But what I’ll never understand is how things ended up being called what they’re called. I mean, try to envision the world back when nothing had names. And someone just started pointing at random things and said, “Okay, that’s a frog. And that thing over there is a raspberry, and that’s a ball-and-socket joint, and this thing that you can’t see or touch we’ll call jurisprudence.”

And then, of course, it wasn’t enough to just name something. Then you had to give it more names. “Yesterday I named those flying things ‘birds.’ But today I think that one will be an eagle, and that one will be a falcon, and that one over there will be a dodo.”

An even better example: “You saw one of those creatures that I named ‘snake’? Okay, but was it a diamondback, a rattler, a cobra, a python, a boa constrictor, a black mamba, an anaconda, an asp, a viper, a sidewinder, a copperhead, a cottonmouth, or a death adder?”

Someone named it clothing and then someone else named it apparel. It was supper and then it was dinner. And then one person gets paid twice a week and someone else gets paid every two weeks? Meh, biweekly covers them both.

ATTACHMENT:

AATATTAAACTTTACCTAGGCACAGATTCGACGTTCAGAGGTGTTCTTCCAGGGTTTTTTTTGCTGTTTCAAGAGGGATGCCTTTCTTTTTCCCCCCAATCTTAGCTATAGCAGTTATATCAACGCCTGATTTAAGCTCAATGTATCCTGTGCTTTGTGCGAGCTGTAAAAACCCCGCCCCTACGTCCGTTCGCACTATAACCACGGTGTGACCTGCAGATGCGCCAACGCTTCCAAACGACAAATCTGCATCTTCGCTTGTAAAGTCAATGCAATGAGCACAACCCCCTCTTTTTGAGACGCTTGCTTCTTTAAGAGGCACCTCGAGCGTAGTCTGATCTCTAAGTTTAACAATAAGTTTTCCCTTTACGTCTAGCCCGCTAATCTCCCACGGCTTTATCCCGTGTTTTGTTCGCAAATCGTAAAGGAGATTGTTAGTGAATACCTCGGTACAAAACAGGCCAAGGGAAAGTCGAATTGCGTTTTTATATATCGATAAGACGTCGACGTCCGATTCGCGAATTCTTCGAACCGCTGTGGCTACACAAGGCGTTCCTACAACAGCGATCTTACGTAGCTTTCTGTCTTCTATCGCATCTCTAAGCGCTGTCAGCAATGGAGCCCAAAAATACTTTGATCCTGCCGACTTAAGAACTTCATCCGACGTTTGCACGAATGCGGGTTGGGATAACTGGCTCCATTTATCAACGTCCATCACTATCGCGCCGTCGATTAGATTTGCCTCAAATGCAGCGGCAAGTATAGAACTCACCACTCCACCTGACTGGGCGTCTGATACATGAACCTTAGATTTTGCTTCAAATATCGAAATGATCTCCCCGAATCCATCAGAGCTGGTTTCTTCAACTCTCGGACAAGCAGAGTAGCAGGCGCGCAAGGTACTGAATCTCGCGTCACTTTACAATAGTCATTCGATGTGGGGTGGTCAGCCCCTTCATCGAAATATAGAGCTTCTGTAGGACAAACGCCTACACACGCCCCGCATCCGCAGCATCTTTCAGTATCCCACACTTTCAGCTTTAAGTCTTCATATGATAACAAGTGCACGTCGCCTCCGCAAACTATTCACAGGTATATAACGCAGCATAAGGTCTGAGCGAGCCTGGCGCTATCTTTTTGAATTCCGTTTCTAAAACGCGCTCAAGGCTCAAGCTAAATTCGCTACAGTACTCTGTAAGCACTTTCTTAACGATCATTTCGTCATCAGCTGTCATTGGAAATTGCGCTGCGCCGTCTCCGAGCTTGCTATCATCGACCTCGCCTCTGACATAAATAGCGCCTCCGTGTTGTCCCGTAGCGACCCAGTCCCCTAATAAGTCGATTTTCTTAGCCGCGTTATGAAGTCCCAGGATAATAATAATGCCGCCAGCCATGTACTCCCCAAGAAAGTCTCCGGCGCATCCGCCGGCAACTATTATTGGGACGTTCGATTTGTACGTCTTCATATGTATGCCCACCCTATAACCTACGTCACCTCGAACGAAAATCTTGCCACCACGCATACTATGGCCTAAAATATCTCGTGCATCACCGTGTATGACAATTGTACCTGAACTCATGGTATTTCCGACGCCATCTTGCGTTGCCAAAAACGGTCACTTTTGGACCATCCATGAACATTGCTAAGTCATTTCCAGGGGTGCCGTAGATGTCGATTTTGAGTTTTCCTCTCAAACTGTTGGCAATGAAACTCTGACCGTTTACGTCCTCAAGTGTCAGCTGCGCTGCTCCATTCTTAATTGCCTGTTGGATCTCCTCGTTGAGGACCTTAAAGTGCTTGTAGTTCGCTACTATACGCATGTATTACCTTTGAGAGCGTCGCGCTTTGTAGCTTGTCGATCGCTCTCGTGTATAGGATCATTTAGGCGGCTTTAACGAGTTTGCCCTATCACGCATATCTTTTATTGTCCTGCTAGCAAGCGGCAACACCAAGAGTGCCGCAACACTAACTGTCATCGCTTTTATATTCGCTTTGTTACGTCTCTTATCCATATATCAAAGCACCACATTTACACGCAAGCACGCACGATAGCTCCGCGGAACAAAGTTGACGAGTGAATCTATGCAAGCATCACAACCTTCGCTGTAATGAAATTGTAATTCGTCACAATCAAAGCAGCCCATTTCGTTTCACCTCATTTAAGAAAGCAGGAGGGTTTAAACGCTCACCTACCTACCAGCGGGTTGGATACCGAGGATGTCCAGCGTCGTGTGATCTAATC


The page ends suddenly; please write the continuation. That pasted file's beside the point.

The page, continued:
Is it any wonder English is so hard to learn?

By Steve Boudreault



 
 
Solidus Editorial Solutions
Current editions of Mark Twain’s classic The Adventures of Huckleberry Finn have replaced the word “nigger” with “slave.”

This is completely unacceptable.

There’s a very famous statement by Pastor Martin Niemoller regarding the Nazi rise to power, and it is as follows:

They came first for the Communists,
and I didn’t speak up because I wasn’t a Communist.

Then they came for the trade unionists,
and I didn’t speak up because I wasn’t a trade unionist.

Then they came for the Jews,
and I didn’t speak up because I wasn’t a Jew.

Then they came for me
and by that time no one was left to speak up.

Twain isn’t around to defend his work, and unless someone stands up and says something, the change will be made and the original creation will be lost forever. This is an incredibly slippery slope – if it’s allowed to happen once, it will be allowed to happen again and again until the integrity of all of the classics deemed offensive or inappropriate are censored and sanitized.